The answer is in decoherence. for classical systems, if a subsystem breaks a symmetry, the system as a whole also breaks the symmetry. not so in quantum mechanics because of entanglement. here lies the complication.
think of zurek's pointer states. there lies the clue. i may give you a many body quantum state which literally is invariant under the symmetry in question, but if it decomposes into decoherent pointer states which aren't invariant, feel free to say the symmetry is spontaneously broken? but zurek's analysis only works for open systems.
can this work for finite closed systems? unfortunately no because of poincare recurrences. we might naively think a symmetry is spontaneously broken, but wait long enough and the slight (or not so slight) energy differences between the various energy eigenvalues corresponding to different irreps will lead to a washout in phase differences in energy eigenstates carry info on symmetry breaking.
what are zurek's pointer states? those which preserve information longest in time while minimizing dynamical generation of entanglement with the environment. sometimes, a pointer state invariant under a symmetry will generate more entanglement with the environment than one not invariant.
complications abound. take a collection of helium-4 atoms at a low temperature. superfluid phase. u(1) symmetry corresponding to number of he-4 atoms. put the atoms in a very sealed box where not even a single he-4 atom can pass but info can pass. idealized, yes, but bear with me. quantum state with a fixed specific value for number of he-4 atoms. invariant under u(1)? what are the pointer states? unfortunately, not condensate states with a superposition in number of he-4 atoms? but the dynamical generation of enviroentanglement remains small in either case anyway: fixed atom num and condensate. just that over very long periods of time, fixed atom num has slightly more entanglement. because dynamical processes sensitive to total num of he-4 atoms will dominate but only because of absolute suppression of permeability. unrealistic, no?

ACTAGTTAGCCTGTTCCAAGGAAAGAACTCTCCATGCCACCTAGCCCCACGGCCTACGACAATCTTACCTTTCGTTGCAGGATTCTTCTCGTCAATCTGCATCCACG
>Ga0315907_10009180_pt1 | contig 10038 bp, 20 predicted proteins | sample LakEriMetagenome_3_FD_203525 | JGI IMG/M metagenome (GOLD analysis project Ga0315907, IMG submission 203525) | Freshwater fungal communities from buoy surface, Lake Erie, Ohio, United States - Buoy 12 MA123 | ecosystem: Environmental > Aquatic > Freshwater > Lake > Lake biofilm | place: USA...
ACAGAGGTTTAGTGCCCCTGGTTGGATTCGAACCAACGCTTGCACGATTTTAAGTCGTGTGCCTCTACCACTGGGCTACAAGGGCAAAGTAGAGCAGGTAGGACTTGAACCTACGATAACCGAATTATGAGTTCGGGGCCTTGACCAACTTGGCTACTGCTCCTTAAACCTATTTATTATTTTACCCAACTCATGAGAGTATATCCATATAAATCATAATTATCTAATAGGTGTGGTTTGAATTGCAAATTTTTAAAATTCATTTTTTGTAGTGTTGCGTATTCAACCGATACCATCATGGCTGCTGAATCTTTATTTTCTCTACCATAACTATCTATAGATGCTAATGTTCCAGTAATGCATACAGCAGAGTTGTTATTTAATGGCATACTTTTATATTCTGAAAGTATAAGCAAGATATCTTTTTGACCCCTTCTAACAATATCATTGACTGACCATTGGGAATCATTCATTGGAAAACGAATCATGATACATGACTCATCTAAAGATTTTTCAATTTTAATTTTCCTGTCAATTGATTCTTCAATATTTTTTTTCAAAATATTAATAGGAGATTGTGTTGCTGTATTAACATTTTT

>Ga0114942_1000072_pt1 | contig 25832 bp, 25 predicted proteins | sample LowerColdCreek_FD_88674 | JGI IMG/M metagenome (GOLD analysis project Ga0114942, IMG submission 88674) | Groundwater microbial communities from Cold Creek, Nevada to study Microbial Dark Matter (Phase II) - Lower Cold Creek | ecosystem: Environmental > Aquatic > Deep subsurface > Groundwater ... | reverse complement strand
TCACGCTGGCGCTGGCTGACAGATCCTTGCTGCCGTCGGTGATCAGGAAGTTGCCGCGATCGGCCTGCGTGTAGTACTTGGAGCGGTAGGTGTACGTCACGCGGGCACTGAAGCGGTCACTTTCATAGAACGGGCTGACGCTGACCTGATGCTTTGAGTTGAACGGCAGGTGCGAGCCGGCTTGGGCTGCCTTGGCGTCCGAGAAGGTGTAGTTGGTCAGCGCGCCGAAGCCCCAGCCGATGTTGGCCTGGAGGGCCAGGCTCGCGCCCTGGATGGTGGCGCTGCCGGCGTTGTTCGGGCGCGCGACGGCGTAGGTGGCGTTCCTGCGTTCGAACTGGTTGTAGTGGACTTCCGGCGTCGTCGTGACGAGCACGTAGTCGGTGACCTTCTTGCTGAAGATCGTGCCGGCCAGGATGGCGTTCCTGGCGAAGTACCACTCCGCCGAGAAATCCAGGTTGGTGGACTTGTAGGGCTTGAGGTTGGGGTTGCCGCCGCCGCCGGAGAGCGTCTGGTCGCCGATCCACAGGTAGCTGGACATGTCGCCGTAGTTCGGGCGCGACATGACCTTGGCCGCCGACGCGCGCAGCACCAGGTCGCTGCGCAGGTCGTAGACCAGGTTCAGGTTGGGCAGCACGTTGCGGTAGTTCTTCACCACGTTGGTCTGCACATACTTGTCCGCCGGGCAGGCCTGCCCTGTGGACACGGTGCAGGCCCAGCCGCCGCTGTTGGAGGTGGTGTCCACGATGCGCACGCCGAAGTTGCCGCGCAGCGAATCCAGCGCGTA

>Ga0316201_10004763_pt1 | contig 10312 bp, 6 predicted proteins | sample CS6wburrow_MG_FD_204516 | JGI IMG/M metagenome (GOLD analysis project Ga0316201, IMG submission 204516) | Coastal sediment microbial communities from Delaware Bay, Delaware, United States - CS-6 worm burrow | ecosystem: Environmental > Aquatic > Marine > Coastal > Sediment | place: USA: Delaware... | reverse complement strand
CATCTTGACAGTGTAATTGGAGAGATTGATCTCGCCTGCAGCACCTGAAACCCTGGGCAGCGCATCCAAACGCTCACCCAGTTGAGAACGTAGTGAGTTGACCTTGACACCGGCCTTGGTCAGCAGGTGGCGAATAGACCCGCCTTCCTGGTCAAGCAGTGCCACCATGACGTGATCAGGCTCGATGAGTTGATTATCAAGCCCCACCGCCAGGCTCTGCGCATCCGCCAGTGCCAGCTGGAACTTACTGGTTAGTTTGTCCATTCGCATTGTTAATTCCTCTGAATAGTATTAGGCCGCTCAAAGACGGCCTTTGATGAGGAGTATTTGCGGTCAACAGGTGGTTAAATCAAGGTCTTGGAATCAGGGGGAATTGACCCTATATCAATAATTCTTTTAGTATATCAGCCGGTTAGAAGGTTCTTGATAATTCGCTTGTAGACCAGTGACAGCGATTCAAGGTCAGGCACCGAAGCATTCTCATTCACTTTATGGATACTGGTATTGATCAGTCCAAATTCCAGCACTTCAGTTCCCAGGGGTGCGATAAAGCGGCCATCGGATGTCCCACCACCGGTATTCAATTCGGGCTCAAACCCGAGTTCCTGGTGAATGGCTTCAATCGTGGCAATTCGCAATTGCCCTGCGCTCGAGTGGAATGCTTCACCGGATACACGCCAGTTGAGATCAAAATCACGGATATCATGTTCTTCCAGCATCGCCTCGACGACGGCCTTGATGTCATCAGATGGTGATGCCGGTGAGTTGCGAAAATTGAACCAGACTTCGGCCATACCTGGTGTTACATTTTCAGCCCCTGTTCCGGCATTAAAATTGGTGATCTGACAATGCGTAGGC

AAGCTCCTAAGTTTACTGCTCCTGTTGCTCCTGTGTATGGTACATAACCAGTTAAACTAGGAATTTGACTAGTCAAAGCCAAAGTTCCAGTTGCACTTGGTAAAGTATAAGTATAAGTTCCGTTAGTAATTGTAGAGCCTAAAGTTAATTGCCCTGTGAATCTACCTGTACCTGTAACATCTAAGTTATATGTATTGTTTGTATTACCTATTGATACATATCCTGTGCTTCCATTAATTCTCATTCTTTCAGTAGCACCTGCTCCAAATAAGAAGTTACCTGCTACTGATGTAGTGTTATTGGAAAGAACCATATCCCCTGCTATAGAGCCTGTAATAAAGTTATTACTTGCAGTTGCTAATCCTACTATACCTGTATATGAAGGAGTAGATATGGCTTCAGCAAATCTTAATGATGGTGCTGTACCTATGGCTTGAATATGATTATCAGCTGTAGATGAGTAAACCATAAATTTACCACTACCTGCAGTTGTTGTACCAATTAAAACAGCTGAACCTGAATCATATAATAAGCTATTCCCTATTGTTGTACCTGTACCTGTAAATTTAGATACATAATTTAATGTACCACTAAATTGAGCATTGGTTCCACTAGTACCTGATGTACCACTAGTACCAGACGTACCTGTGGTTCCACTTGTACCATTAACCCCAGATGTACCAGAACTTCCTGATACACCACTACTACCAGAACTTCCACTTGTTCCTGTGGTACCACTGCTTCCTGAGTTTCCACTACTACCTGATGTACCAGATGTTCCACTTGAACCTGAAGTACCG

but loosen up. make box slightly permeable. just let only one or two he-4 atoms pass after relatively long time. voila? pointer state changes favoring condensates? confused yet? the number of he-4 atoms in the environment is in a superposition entangled with the num of he-4 atoms in the box. THE ENVIRONMENT!!! the symmetry has to be broken in the environment, not the system.
but what about the universe as a whole? it has no external environment. aah, but there are no global symmetries in quantum gravity. ok, what about gauge symmetries then. oh boy, another huge can of worms. What is spontaneous symmetry breaking in QUANTUM GAUGE systems? that is worth another s.e. question.
This post imported from StackExchange Physics at 2014-04-04 16:11 (UCT), posted by SE-user ribbit ribbit kermit